U.S. support for the Saudi-led coalition fighting in Yemen is not "unconditional," Defense Secretary Jim Mattis said Tuesday, as he defended America's ongoing role in the war.
The Pentagon chief's comments came the same day as U.N. investigators said they had reasonable grounds to believe that warring parties in Yemen may have committed a "substantial number" of violations of humanitarian law that could amount to "war crimes."
The U.S. provides weapons, aerial refueling to jets, intelligence and targeting information to the Saudi-led coalition that is fighting Huthi rebels in Yemen.
Last week, the U.N. said two air raids killed at least 26 children and four women south of the flashpoint rebel-held city of Hodeida.
Those deaths came after a coalition attack on a bus in the northern rebel stronghold of Saada early this month killed 40 children.
"Our conduct there is to try and keep the human cost of innocents being killed accidentally to the absolute minimum," Mattis told Pentagon reporters.
"That is our goal where we engage with the coalition."
But, he said, U.S. support has its limits.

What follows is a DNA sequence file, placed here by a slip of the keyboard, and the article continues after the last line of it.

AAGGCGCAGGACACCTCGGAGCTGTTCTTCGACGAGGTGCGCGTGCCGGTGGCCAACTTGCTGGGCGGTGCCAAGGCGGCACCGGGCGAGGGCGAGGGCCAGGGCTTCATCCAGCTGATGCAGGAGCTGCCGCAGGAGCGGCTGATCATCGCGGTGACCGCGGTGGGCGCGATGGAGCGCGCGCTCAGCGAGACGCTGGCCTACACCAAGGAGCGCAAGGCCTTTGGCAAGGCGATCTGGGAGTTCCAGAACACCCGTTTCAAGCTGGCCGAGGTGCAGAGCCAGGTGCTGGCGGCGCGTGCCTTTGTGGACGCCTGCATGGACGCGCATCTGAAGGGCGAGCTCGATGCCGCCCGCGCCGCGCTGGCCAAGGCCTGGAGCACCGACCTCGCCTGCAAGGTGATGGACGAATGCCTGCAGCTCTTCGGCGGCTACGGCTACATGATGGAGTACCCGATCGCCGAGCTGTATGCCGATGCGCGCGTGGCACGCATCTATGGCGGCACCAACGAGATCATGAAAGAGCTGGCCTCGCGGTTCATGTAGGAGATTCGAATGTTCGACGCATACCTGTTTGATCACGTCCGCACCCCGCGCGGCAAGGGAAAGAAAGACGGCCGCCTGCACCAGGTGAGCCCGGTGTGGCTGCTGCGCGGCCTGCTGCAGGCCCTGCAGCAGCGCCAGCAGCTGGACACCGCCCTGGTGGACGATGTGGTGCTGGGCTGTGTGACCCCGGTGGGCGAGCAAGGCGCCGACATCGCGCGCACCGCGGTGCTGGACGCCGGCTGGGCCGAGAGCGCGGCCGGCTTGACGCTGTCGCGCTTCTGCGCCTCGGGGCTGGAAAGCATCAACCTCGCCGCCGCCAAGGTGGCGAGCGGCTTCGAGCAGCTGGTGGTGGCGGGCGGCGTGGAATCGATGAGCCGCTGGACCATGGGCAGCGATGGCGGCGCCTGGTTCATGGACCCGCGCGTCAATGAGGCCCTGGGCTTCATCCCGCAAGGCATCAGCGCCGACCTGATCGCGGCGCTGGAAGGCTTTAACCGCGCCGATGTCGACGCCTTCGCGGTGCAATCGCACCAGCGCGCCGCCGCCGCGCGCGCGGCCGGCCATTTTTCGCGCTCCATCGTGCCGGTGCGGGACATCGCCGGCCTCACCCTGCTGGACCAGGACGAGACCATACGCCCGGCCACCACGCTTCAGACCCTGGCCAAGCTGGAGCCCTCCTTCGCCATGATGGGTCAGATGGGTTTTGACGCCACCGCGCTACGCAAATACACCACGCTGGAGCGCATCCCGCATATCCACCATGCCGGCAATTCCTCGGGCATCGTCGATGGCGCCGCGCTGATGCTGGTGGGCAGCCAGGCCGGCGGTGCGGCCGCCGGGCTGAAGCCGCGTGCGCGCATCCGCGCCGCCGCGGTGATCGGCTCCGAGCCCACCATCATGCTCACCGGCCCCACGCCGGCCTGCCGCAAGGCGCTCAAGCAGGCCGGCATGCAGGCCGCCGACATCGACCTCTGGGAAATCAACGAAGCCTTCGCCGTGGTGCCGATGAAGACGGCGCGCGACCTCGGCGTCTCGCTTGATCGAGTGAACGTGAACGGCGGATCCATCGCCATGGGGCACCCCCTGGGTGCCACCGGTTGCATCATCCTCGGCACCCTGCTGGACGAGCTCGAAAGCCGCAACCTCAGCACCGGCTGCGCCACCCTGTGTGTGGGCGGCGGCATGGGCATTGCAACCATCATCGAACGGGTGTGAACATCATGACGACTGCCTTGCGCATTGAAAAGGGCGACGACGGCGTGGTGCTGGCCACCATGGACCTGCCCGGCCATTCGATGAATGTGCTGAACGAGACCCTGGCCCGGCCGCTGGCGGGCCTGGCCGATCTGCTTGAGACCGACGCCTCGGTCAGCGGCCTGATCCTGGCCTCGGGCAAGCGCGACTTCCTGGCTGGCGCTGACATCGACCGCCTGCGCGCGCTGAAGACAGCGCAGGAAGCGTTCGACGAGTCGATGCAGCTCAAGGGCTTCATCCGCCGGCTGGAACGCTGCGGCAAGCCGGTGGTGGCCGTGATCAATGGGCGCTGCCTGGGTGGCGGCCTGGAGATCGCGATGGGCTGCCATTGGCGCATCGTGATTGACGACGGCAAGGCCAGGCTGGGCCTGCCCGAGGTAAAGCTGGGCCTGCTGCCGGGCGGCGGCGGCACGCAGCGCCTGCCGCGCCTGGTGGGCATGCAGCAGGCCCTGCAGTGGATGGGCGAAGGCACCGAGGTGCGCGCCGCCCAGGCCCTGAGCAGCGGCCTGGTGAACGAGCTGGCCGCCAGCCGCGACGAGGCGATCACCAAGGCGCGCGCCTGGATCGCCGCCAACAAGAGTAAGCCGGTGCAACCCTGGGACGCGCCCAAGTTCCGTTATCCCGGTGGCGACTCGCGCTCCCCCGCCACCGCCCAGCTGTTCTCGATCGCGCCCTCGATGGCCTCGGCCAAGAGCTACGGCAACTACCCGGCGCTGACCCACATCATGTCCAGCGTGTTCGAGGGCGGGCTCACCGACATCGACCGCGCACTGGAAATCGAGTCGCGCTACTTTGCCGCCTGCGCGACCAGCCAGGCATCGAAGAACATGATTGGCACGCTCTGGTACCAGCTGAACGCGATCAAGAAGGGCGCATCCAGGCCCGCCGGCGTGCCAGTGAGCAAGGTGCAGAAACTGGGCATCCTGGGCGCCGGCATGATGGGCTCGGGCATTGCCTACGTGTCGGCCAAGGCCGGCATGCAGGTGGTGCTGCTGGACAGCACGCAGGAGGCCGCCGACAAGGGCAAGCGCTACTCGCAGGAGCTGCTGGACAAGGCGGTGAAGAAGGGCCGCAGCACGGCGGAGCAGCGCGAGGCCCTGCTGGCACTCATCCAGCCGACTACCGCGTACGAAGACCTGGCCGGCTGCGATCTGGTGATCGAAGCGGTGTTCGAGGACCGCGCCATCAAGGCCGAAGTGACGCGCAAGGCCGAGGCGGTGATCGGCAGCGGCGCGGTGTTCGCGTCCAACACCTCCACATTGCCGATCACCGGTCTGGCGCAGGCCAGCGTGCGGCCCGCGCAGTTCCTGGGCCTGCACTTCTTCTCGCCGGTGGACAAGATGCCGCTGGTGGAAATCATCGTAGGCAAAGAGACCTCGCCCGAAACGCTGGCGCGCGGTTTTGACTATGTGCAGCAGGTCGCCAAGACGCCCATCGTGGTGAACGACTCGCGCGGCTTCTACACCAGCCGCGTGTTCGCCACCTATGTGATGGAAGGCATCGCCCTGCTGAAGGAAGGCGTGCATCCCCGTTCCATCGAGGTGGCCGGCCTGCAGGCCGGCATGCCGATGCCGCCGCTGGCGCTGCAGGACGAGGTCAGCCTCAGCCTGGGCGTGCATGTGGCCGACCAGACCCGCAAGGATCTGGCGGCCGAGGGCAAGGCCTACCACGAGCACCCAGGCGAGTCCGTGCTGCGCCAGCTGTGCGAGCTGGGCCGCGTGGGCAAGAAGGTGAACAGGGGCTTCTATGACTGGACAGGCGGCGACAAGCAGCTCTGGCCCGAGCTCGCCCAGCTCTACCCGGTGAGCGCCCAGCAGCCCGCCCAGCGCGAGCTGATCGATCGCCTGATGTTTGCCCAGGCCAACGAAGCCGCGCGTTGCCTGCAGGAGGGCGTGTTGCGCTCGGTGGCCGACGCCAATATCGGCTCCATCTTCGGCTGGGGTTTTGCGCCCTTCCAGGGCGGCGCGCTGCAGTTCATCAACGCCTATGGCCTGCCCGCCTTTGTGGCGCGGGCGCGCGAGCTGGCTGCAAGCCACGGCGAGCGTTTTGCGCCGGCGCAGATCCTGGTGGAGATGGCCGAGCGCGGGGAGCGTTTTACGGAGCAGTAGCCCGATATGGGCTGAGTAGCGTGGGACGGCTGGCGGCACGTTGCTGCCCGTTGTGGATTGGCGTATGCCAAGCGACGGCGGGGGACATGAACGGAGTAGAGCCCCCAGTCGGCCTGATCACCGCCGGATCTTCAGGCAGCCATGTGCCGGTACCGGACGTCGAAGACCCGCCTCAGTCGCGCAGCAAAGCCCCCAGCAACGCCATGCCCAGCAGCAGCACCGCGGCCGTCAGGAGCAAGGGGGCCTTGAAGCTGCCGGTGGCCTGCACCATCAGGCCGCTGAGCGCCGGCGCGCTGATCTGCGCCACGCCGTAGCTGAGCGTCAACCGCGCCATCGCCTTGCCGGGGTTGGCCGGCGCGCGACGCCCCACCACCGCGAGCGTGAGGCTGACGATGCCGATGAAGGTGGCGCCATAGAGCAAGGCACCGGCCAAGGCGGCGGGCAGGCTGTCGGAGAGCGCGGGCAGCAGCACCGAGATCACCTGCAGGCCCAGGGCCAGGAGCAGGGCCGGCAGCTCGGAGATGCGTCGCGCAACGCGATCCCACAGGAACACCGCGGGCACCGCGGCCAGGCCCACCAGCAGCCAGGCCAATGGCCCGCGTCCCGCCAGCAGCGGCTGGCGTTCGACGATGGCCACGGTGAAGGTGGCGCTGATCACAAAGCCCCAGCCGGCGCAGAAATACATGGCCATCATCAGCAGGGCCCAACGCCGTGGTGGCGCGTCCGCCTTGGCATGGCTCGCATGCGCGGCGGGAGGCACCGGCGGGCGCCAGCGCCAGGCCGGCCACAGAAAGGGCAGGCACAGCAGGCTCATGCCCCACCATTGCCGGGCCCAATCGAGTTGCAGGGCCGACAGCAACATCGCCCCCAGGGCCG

"It is not unconditional," he said, noting that the coalition must do "everything humanly possible to avoid any innocent loss of life, and they support the U.N.-brokered peace process."
The devastating Yemen conflict has left nearly 10,000 people dead since March 2015, when the Saudi-led coalition intervened to fight Huthi rebels closing in on the last bastion of President Abedrabbo Mansour Hadi's government.
The U.N. human rights office said Tuesday that some 6,660 civilians were among the dead, while more than 10,500 had been injured.
Mattis described the complexity of the war, noting that Huthi rebels have launched weapons from residential areas into Saudi Arabia.
"We have been working with the Saudis and the Emirates doing what we can to reduce any chance of innocent people being injured or killed," he said.
"At no time have we felt rebuffed or ignored when we bring concerns to them," he went on, noting that he had not seen any "callous disregard" from the coalition.
The Pentagon chief added that training given to coalition pilots is paying off.
"We have had pilots in the air who recognize the danger of a specific mission and decline to drop, even when they get the authority," he said.
"We have seen staff procedures that put no-fire areas around areas where there's hospitals or schools."
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